Habits of Social Networkers: 54 Percent of Users are Addicted, Webroot Research Finds
August 2011 by Webroot Software
With malware showing no signs of abating on social networks and continuous news of the privacy implications of sharing personal details through social media, it’s no surprise users are making more efforts to reduce their risk of exposure in 2011. So indicate findings from Webroot, the first Internet security service company, in its third annual look into the security habits of social networkers.
In a survey of 4,000 social network users, Webroot assessed year-over-year trends in behaviours such as usage of privacy settings, incidence of security attacks, and usage of certain data-sharing features. In addition, Webroot explored several emerging areas including self-reported addiction to social networks, beliefs about who is responsible for our security on social networks, and security measures taken while accessing social networks via mobile devices.
“Threats targeting social networks are continuously being regenerated in new versions so their makers can evade detection and spread their malicious programs relentlessly across users’ accounts,” said Jacques Erasmus, Webroot threat expert. “Over the last nine months, our threat intelligence network has detected more than 4,000 versions of the Koobface virus hit social network users. Cybercriminals continue to target social networks because they can quickly access a large pool of victims. But our findings show that people are becoming aware of this, and they’re now savvier about safeguarding their devices and the personal information they share online.”
Year over year, Webroot found:
Security attacks through social networks are becoming more prevalent.
· In the US the number of social networkers who experienced Koobface infections and other social network attacks climbed from 8% in 2009 to 13% in 2010 to 18% in 2011.
· In the United Kingdom the number of social networkers who experienced attacks on social networks jumped from 6% in 2009 to 12% in 2010 to 15% in 2011.
· Friend in distress scams jumped from 2% in 2009 to 14% in 2011 in the US; in the UK these scams increased from 6% in 2009 to 11% in 2011.
Social network users are becoming more careful about protecting their privacy.
· Between 2009 and 2011, the number of US social networkers who have never viewed or changed their privacy settings plummeted from 37% in 2009 to 8% in 2011.
· In the UK the percentage dropped from 31% in 2009 to 9% in 2011.
· Between 2009 and 2011, those who paid closer attention to their privacy focused the most on settings that:
Restrict what people can see about them after finding them through a search
- Restrict who (besides their friends) can find them through a search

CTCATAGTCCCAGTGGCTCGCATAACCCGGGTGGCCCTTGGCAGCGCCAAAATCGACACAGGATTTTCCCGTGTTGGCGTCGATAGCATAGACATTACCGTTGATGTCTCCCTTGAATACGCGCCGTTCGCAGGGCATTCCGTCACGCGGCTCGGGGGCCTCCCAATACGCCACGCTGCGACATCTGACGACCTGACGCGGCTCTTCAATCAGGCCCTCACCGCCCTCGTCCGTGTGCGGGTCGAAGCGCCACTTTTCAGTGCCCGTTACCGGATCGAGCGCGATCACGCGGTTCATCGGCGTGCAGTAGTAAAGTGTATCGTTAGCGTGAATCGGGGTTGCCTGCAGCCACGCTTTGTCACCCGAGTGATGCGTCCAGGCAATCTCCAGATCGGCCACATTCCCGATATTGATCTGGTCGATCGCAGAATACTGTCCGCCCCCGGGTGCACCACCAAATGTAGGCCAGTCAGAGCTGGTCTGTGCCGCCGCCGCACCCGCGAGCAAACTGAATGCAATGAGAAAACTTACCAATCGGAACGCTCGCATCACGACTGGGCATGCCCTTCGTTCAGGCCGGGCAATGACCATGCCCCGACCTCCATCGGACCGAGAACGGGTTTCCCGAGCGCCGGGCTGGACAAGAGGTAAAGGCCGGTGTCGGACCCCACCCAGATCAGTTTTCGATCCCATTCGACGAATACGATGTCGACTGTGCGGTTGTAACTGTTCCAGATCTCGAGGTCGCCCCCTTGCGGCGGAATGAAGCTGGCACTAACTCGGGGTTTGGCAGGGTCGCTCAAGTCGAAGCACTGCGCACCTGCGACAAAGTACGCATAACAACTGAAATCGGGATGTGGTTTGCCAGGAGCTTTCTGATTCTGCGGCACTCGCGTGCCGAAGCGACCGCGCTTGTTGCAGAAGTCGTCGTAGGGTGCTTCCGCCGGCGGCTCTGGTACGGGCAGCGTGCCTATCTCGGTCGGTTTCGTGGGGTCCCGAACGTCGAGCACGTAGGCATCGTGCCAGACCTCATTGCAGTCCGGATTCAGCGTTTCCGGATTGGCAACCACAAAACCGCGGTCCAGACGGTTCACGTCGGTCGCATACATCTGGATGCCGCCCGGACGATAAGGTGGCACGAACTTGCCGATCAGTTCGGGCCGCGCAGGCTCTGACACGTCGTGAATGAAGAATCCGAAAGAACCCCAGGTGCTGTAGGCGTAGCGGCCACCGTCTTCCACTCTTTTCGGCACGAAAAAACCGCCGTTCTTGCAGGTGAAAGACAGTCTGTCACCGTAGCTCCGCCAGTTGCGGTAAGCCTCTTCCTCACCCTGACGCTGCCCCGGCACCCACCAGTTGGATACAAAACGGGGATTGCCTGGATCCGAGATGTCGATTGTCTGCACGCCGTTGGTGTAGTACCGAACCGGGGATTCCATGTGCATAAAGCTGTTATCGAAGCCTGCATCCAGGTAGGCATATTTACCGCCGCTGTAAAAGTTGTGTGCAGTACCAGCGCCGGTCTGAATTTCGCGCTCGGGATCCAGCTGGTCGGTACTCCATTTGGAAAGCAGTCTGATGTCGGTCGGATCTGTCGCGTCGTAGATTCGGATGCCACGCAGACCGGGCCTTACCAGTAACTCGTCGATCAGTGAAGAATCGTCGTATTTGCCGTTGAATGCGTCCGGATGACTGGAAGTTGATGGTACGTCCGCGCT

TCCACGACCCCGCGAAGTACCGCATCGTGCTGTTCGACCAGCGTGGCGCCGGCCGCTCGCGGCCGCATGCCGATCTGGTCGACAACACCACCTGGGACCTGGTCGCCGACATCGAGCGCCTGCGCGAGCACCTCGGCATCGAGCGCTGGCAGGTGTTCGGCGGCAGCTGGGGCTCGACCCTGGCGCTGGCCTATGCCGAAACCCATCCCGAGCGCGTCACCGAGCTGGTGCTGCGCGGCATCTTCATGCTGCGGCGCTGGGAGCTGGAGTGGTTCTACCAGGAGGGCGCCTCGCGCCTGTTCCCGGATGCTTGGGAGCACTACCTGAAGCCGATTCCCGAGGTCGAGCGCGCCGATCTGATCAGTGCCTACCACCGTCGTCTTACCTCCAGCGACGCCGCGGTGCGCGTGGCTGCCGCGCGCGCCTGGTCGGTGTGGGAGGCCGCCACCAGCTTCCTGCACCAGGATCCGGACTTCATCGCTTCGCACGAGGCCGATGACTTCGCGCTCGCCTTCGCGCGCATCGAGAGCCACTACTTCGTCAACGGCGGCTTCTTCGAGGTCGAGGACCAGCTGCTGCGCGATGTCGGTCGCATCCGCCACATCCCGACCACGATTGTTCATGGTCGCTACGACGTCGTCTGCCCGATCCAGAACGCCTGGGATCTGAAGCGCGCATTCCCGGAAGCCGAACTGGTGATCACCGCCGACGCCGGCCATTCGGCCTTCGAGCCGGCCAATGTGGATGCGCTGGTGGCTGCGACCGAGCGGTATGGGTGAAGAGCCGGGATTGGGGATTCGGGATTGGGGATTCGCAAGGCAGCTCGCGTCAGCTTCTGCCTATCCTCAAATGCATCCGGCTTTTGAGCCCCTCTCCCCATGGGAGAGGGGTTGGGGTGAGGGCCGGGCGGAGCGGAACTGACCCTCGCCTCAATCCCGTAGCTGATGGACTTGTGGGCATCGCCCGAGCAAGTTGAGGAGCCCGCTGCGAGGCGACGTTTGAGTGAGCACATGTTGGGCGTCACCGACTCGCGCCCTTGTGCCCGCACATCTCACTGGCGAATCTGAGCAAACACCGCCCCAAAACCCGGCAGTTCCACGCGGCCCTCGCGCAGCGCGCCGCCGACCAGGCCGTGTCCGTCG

Block their profile from being seen through public searches
Block beacon Web sites
Several new trends emerge:
In addition to measuring year-over-year trends, Webroot investigated new behaviours surfacing among today’s increasingly connected social networkers. Findings include:
Social network usage: How addicted are we?
· 54 percent of respondents feel some level of addiction to their social network of choice.
46 percent of respondents visit their favourite social network several times a day or constantly.
18 percent visit once a day.
42 percent of those who visit their socials several times a day or constantly are accessing them from mobile devices
Millenials are the most addicted users, and also the most responsible when social networking on smartphones:
· 75 percent of Millennials (people between the ages of 18 and 34) feel addicted, versus 44 percent of older generations
· 54 percent of Millennials access their social network of choice several times a day or constantly from their smartphone or tablet.
· Over half (54%) of Millennials who own smartphones/tablets have security installed, with ‘Lost/stolen device locator app’ and ‘free mobile/tablet security app’ most common.
· Older generations are at greater risk for security issues on their smartphones/tablets; nearly 50 percent of those 35 and older don’t have any security installed.
Is Mark Zuckerberg responsible for keeping our personal information safe on Facebook?
· 13 percent of respondents think so.
· 73 percent take personal responsibility for the security of their own information
· About 10 percent believe security companies are responsible for their privacy and personal information on social networks
What Can Users Do?
To help consumers understand and protect themselves from attacks, Webroot security experts recommend three key steps for safer social networking:
· Be secure wherever you go — Whether you access your social network through your mobile device or your desktop computer, make sure you’re protected with antimalware services from a reputable provider.
· Be selective — Same goes with sharing information about your whereabouts: Whether you’re heading to Cabo or in line at the grocery store, think twice about who can see your location.
· Be skeptical — If a link looks like something your friend wouldn’t send, he or she probably didn’t. And offers that sound too good to be true probably are. Ensure you’re not a victim of social engineering and help prevent the spread of malware by not clicking the link.
About the Research
Between June 3 and 8, 2011, Webroot sponsored an online survey of Internet users in the United States, United Kingdom and Australia. The panel management company, Research Now, invited members who spend at least one hour per day online (outside of work or school) and have a profile on a social networking site. With a total of 3,949 respondents the margin of error is ±1.6 percentage points at the 95 percent confidence level. Country-level margins of error are:
Australia: ±4.3 points (513 respondents)
United Kingdom: ±2.4 points (1,683 respondents)
United States: ±2.3 points (1,753 respondents)